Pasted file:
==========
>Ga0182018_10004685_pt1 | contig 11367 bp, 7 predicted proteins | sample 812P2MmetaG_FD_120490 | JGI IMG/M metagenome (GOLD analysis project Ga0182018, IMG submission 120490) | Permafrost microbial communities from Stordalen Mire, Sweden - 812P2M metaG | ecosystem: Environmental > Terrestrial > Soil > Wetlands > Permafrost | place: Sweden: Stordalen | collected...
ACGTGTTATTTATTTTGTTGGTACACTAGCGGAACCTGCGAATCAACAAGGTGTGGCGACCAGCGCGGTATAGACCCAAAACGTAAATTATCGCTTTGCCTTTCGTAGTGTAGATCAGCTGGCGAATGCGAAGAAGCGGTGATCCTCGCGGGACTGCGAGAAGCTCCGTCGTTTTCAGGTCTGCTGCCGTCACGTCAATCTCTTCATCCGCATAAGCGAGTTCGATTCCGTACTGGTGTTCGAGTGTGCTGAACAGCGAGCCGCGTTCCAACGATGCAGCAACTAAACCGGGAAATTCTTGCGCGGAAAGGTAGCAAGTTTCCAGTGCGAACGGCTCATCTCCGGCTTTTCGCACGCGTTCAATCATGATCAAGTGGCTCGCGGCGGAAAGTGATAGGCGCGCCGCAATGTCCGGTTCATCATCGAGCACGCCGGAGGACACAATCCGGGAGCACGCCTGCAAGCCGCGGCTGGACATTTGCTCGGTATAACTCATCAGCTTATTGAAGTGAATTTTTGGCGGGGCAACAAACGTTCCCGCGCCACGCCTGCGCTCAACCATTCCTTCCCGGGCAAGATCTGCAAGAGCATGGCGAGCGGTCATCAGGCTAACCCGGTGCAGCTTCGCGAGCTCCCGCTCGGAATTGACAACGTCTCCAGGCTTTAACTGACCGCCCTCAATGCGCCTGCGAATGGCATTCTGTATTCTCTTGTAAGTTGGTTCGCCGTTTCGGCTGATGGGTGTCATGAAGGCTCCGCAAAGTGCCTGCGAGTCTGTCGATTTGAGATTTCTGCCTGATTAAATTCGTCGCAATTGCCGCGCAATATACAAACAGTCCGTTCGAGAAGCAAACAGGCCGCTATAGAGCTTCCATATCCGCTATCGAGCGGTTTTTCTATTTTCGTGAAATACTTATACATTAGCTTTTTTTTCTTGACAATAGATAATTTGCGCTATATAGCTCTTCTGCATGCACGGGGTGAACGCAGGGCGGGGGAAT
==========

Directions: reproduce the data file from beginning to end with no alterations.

>Ga0182018_10004685_pt1 | contig 11367 bp, 7 predicted proteins | sample 812P2MmetaG_FD_120490 | JGI IMG/M metagenome (GOLD analysis project Ga0182018, IMG submission 120490) | Permafrost microbial communities from Stordalen Mire, Sweden - 812P2M metaG | ecosystem: Environmental > Terrestrial > Soil > Wetlands > Permafrost | place: Sweden: Stordalen | collected...
ACGTGTTATTTATTTTGTTGGTACACTAGCGGAACCTGCGAATCAACAAGGTGTGGCGACCAGCGCGGTATAGACCCAAAACGTAAATTATCGCTTTGCCTTTCGTAGTGTAGATCAGCTGGCGAATGCGAAGAAGCGGTGATCCTCGCGGGACTGCGAGAAGCTCCGTCGTTTTCAGGTCTGCTGCCGTCACGTCAATCTCTTCATCCGCATAAGCGAGTTCGATTCCGTACTGGTGTTCGAGTGTGCTGAACAGCGAGCCGCGTTCCAACGATGCAGCAACTAAACCGGGAAATTCTTGCGCGGAAAGGTAGCAAGTTTCCAGTGCGAACGGCTCATCTCCGGCTTTTCGCACGCGTTCAATCATGATCAAGTGGCTCGCGGCGGAAAGTGATAGGCGCGCCGCAATGTCCGGTTCATCATCGAGCACGCCGGAGGACACAATCCGGGAGCACGCCTGCAAGCCGCGGCTGGACATTTGCTCGGTATAACTCATCAGCTTATTGAAGTGAATTTTTGGCGGGGCAACAAACGTTCCCGCGCCACGCCTGCGCTCAACCATTCCTTCCCGGGCAAGATCTGCAAGAGCATGGCGAGCGGTCATCAGGCTAACCCGGTGCAGCTTCGCGAGCTCCCGCTCGGAATTGACAACGTCTCCAGGCTTTAACTGACCGCCCTCAATGCGCCTGCGAATGGCATTCTGTATTCTCTTGTAAGTTGGTTCGCCGTTTCGGCTGATGGGTGTCATGAAGGCTCCGCAAAGTGCCTGCGAGTCTGTCGATTTGAGATTTCTGCCTGATTAAATTCGTCGCAATTGCCGCGCAATATACAAACAGTCCGTTCGAGAAGCAAACAGGCCGCTATAGAGCTTCCATATCCGCTATCGAGCGGTTTTTCTATTTTCGTGAAATACTTATACATTAGCTTTTTTTTCTTGACAATAGATAATTTGCGCTATATAGCTCTTCTGCATGCACGGGGTGAACGCAGGGCGGGGGAAT